Have you ever gotten a sudden urge to delete all your social media accounts and vanish from the virtual world? I’m pretty sure majority of the world’s population have had this thought cross their mind at one point. Social media has its pros and cons, like any other human resource, and how it affects us depends on how we use it. Most social media apps prey on our body’s dependence to dopamine, which is a reward hormone. You know, that feeling of elation that comes over us when we indulge in alcohol, delicious food, sex or any object that makes us feel good. In an evolutionary context, the release of dopamine rewards us for ‘beneficial’ behaviors and motivates us to repeat them. Think about that feeling, and then reminisce the feeling you get when you get a notification from Instagram, a like or a comment. When your phone vibrates in your pocket or when you hear that Whatsapp ding. Social media was invented on the basis of short-term, dopamine-driven feedback loops and we are literally in its loop. Statistics have shown that we unlock our phones on an average of 110 times per day. We are, in every sense of the word, addicted to social media. Whenever something happens, the first thing we think about is recording and posting it. Our lives are intertwined with our social media, and our relationships, friendships, daily lives and special events are aired out via these platforms. This isn’t necessarily a bad thing, only if it is controlled, as there’s beauty in sharing experiences that made us happy and celebrating our friends and lovers. However, when we take it too far, it brings out certain neuroticism. We’ve had countless situations where people have faked travelling to certain countries, faked visiting certain places, even faked their physical appearances (cat fishing) for the purpose of being seen in better light or for the purpose of gaining likes/followers. The cases of depression continue to increase due to the incredible pressure and unrealistic expectations that are reflected in social media. We drown in sadness because we don’t have a perfect body or a perfect life or a perfect partner or perfect friends, forgetting that social media doesn’t reflect the negative aspects of people’s lives, only the ones they want to show. I mean, would you post a picture of yourself right after you woke up, dried drool on the side of your mouth? No, you’d take fifty selfies and struggle to choose the one that shows your best angles. Would you post a video of your mom lecturing you on poor money management? No, but you WOULD post a video of you on vacation. It’s only human, and we need to understand that this does not define us. The pros of social media, on the other hand, are endless. Businesses have found ways to market their products online, with some businesses being strictly online. You don’t have to go all the way to California to purchase a dress from a designer store, you can order it online and have it delivered. This applies to literally any service you can think of. Lazy and don’t want to cook? There’s online delivery of the KFC sticky wings you love so much. Sick and can’t get out of bed? Online delivery. A myriad of employment opportunities have stemmed from social media platforms, ranging from Instagram models to YouTube vloggers to fashion bloggers. There’s also so much information that we can get on Instagram, from health matters to science information to even make-up tutorials. There’s literally an account for anything. Most importantly, through social media we can connect and communicate with our family and friends regardless of distance. We strengthen our bonds through chatting, sharing pictures and tagging each other in memes we found funny. It’s such a beautiful thing, don’t you think? When it comes down to it, what matters is not the presence of social media as a threat but how we use it.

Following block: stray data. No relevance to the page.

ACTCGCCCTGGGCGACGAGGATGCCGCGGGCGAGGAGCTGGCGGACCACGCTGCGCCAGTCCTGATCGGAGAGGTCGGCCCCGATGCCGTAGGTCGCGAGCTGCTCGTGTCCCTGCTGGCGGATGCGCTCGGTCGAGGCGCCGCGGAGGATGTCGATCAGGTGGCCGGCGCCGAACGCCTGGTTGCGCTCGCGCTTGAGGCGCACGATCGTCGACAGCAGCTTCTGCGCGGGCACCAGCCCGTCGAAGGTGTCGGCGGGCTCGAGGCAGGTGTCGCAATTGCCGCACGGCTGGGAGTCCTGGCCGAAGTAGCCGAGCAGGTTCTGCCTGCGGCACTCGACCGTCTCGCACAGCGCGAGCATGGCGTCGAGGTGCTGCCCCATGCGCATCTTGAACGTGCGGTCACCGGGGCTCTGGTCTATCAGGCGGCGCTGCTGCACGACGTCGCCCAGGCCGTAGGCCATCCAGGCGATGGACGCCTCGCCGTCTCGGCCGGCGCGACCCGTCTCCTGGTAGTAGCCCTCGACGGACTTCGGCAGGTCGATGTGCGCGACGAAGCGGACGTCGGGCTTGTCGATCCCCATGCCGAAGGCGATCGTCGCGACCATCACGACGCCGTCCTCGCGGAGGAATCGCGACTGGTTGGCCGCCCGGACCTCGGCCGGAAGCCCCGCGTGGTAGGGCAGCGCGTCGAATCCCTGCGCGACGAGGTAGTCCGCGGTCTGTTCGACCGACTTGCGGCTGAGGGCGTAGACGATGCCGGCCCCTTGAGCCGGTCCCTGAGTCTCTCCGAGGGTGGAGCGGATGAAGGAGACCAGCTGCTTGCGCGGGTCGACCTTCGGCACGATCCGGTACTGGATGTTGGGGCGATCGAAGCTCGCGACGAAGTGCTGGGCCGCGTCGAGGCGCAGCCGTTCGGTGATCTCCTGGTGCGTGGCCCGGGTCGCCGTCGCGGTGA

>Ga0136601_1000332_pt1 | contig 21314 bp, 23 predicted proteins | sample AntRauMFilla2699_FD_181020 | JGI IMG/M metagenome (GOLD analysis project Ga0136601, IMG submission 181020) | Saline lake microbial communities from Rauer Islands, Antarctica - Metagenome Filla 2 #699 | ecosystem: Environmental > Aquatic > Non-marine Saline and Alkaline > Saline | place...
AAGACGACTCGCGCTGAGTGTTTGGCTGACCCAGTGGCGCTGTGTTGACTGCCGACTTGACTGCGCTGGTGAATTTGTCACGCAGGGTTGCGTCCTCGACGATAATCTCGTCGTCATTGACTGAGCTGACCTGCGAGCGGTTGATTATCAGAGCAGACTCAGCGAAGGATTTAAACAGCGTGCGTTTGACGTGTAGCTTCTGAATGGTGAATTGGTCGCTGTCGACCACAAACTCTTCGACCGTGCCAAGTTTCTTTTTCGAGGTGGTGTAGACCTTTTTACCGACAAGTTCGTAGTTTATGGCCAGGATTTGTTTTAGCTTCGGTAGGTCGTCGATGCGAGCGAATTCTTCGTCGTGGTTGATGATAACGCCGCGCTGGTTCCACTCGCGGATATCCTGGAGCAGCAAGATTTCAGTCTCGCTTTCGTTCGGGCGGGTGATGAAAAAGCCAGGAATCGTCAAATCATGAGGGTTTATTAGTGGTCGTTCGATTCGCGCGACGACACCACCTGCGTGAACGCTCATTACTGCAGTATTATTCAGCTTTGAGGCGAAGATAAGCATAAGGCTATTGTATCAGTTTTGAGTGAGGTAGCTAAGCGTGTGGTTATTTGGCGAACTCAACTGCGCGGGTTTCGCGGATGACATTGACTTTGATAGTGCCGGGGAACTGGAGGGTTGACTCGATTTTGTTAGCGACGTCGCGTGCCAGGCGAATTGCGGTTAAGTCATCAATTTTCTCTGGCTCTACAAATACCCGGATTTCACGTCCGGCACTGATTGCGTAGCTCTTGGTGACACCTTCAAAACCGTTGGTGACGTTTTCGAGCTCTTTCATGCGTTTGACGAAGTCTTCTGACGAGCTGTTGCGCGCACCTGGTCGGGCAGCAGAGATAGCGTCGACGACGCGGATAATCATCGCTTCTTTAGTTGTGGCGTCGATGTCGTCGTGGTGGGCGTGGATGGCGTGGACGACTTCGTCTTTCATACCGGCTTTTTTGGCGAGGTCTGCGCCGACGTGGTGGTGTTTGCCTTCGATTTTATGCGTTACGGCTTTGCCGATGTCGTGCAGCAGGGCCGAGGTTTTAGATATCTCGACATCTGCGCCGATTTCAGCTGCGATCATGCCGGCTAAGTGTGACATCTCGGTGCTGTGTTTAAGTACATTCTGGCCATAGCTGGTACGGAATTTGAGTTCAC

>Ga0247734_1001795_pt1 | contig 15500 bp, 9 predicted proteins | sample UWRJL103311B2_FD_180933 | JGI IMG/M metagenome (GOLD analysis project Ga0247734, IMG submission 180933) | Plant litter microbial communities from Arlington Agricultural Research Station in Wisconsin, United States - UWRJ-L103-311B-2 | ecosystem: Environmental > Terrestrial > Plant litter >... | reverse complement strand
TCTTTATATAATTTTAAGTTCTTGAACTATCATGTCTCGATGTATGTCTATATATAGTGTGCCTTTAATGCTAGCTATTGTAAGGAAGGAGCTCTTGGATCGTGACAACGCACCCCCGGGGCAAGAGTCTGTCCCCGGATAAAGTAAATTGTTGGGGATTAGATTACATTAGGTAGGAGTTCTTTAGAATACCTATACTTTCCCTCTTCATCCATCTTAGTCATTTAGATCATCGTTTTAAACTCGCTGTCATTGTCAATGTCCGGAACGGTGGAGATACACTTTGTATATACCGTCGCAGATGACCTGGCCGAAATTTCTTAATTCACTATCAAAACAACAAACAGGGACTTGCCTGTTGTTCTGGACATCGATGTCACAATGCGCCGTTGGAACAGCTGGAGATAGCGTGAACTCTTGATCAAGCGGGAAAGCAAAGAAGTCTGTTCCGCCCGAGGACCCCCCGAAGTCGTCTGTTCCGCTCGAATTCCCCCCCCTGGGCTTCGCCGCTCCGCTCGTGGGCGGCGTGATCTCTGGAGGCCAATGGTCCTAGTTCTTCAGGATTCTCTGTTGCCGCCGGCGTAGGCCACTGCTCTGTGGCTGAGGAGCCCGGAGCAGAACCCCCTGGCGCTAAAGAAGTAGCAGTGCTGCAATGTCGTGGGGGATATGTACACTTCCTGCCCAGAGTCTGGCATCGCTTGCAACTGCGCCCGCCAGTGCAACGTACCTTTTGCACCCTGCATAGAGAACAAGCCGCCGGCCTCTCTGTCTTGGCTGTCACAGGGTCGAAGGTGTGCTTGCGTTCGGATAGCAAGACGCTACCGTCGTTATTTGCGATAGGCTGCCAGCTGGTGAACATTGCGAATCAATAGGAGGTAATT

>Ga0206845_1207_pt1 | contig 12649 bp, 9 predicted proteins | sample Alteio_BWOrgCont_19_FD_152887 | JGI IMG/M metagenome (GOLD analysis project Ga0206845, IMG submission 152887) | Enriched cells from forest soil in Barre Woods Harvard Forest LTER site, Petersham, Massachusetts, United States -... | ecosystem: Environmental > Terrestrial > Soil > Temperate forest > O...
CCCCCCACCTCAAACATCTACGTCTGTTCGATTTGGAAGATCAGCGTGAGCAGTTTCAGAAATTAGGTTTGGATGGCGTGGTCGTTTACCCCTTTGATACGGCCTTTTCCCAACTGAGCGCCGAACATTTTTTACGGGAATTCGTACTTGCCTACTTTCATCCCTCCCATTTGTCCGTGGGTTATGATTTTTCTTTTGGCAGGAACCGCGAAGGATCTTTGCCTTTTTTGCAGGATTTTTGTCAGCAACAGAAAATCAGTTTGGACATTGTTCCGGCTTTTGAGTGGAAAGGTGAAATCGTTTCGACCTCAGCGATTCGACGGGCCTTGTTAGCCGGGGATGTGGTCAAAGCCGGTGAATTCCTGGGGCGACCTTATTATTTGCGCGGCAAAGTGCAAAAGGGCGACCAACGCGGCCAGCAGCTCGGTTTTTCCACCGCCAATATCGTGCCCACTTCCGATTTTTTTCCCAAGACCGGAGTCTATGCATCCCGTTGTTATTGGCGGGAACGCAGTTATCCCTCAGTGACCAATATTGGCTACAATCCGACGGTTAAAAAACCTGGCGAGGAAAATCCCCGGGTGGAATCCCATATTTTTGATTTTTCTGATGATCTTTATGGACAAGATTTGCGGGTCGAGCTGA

Hope Chebet

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